Lately I’ve been working on firmware written in Rust for the SAMD21 microcontrollers – these are the same as used in Arduino Zero for instance. The Rust ecosystem for microcontrollers is still in its early days, but is moving quickly and I think in a good direction.
One of the most exciting developments in this new Rust firmware world, is the first-class tooling, including for debugging. I gave a little “show and tell” at the November session of Code Craft, and wrote up a summary there – check it out if you’re interested!
If there is enough interest, maybe we could organise a series of evenings where we put together some little thing that involves a microcontroller and programming it with these new tools?
I recently went away for Christmas holidays and caught up with some old friends. One of my friends had recently acquired a second hand electric skateboard but was having problems charging it. I offered to take a look and in process of doing accidentally put 40V across a couple of electrodes I shouldn’t have, this blew up a component on the board immediately and I sought to figure out what it was.
I couldn’t easily read the remaining markings on the package that hadn’t been melted off but knew is was a 6 pin package, had a D notation on the silkscreen (presumably for diode) and ‘KL’ marking at the least melted end. Luckily there was 3 others like this on the board, they were symmetrical components that all had the marking KL6C8.
I googled KL6C8, diode, semiconductor, array, pcb component to no avail so turned to EEVBlog Forum for help. Within a day someone had replied with the datasheet for the component I was searching for, after thanking them I asked how they found it and got linked to a very useful website smdmark.com where one can look find a component by searching it’s markings.
Today at makerspace: we applied knowledge of sizing resistors for limiting current through LEDs, to reduce the brightness of this fancy nightlight! It was far too bright initially, but the hot air station at makerspace made it easy to remove the original current limiting resistor (R5 in the photo below), which was replaced with a higher-valued one. Thankfully, the case of the nightlight is held together with screws, so it all went back together easily and is now working better than new!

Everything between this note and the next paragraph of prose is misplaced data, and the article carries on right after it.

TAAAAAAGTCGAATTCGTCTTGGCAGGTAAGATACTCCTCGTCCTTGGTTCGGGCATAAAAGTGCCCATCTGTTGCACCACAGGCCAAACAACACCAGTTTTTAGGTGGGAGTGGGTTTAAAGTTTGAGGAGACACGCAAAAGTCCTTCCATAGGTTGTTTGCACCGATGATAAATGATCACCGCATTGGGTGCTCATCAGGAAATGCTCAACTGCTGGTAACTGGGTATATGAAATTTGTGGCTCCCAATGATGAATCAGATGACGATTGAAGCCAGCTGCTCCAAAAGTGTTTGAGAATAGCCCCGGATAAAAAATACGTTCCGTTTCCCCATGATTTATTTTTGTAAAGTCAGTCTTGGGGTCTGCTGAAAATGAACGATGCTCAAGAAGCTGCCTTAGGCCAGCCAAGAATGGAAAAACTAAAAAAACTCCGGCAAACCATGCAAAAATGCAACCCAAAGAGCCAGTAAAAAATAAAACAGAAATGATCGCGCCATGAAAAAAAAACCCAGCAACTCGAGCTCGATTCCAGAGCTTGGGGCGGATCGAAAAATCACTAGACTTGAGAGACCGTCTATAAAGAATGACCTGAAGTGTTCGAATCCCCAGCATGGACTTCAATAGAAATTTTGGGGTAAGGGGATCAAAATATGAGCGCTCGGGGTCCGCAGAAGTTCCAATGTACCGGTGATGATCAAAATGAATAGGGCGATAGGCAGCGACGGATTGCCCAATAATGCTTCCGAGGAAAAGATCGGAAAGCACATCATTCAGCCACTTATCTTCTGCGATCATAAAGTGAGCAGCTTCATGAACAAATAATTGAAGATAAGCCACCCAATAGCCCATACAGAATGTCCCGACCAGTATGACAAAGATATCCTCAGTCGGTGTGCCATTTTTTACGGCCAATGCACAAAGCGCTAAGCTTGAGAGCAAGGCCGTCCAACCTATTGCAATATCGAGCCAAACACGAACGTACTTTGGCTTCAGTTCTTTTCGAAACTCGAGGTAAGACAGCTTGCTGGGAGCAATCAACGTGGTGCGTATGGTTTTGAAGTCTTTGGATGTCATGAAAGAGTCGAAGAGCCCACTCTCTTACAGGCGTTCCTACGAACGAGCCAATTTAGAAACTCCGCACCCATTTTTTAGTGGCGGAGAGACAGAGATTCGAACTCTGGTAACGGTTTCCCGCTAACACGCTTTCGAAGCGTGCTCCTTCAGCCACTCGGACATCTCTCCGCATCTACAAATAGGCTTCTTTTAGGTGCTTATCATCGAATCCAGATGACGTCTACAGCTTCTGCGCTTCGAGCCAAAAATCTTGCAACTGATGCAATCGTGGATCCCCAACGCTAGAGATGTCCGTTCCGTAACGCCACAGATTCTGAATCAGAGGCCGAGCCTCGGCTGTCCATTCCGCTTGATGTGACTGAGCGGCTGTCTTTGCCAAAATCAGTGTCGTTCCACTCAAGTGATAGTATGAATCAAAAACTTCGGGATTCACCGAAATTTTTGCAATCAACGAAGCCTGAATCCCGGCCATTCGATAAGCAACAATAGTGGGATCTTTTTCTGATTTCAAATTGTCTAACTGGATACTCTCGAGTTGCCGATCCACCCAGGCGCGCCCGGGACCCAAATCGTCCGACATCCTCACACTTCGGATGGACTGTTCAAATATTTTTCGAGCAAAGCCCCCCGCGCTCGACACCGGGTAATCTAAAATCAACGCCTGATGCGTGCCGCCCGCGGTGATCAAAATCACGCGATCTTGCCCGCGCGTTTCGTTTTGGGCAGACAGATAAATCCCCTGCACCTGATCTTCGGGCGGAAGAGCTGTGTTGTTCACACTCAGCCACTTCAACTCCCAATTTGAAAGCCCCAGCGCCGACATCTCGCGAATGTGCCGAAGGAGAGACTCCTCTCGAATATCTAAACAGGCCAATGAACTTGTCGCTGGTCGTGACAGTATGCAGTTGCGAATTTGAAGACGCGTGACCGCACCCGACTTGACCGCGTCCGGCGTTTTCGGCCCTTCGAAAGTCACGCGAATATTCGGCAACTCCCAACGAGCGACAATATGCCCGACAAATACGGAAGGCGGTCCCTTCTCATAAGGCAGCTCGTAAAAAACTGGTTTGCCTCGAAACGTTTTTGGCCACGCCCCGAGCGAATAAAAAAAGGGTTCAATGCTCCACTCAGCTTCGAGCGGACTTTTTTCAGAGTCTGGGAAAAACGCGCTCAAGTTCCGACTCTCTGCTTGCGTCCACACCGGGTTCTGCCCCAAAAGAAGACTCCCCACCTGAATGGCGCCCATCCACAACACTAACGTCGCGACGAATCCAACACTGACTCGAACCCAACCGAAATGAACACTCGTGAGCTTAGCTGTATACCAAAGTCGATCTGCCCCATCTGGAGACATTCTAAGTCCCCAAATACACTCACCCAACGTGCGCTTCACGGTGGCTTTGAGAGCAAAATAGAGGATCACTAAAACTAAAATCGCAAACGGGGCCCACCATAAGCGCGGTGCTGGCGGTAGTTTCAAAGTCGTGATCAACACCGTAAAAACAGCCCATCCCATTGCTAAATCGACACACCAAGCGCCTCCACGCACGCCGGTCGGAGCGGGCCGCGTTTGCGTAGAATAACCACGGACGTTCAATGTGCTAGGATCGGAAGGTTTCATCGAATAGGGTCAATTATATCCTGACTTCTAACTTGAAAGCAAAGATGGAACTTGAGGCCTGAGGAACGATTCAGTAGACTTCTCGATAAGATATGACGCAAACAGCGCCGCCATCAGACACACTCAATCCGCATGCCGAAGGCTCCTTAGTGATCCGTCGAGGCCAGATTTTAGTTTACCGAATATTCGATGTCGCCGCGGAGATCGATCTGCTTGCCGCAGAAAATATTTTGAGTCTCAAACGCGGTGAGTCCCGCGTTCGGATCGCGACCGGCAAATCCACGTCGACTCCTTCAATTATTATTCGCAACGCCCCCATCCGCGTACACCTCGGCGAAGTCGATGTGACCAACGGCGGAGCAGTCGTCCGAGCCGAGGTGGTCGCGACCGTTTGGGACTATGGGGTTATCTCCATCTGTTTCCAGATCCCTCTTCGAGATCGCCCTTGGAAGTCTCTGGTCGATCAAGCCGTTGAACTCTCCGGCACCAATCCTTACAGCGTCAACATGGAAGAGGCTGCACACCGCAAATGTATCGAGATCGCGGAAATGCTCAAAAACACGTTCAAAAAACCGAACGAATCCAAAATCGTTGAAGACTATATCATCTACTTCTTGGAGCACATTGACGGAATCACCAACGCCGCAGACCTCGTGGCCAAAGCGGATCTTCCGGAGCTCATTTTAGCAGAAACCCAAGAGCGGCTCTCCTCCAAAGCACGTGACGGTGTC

The first I heard of 3D printing machines was in the mid-90’s; I remember hearing of things described as “Santa Claus Machines” (perhaps this old Wired article https://www.wired.com/1994/05/santa-claus-machine/ had something to do with the name) which used computer-controlled UV light to harden a special resin. Dad bought a little bit of the resin, which I remember hearing was hideously expensive, and we had grand plans for making things with it, but we still haven’t got around to finishing the required CO2 laser’s power supply…
Fortunately, here in The Future, we can easily and inexpensively get UV lasers with power supplies, or even simple UV LEDs (remember, when that Wired article was written, blue LEDs were still a year or two away from Digikey’s phonebook-thin pages). The resin is still fairly expensive at ~$150NZD/L, so you’ll not want to be asking Santa for anything too big, but it’s approachable.
Of course, now everyone and their uncle has an FDM-type 3D printer, so dealing with the expensive resin and UV light isn’t so appealing anyways…
Except! SLA printers work really really well, and you can pay someone else to do the printing for you. Not even very much money – our friends at Dangerous Prototypes sent me the part at the top of this post (along with some circuit boards) for $3USD, and look at the quality!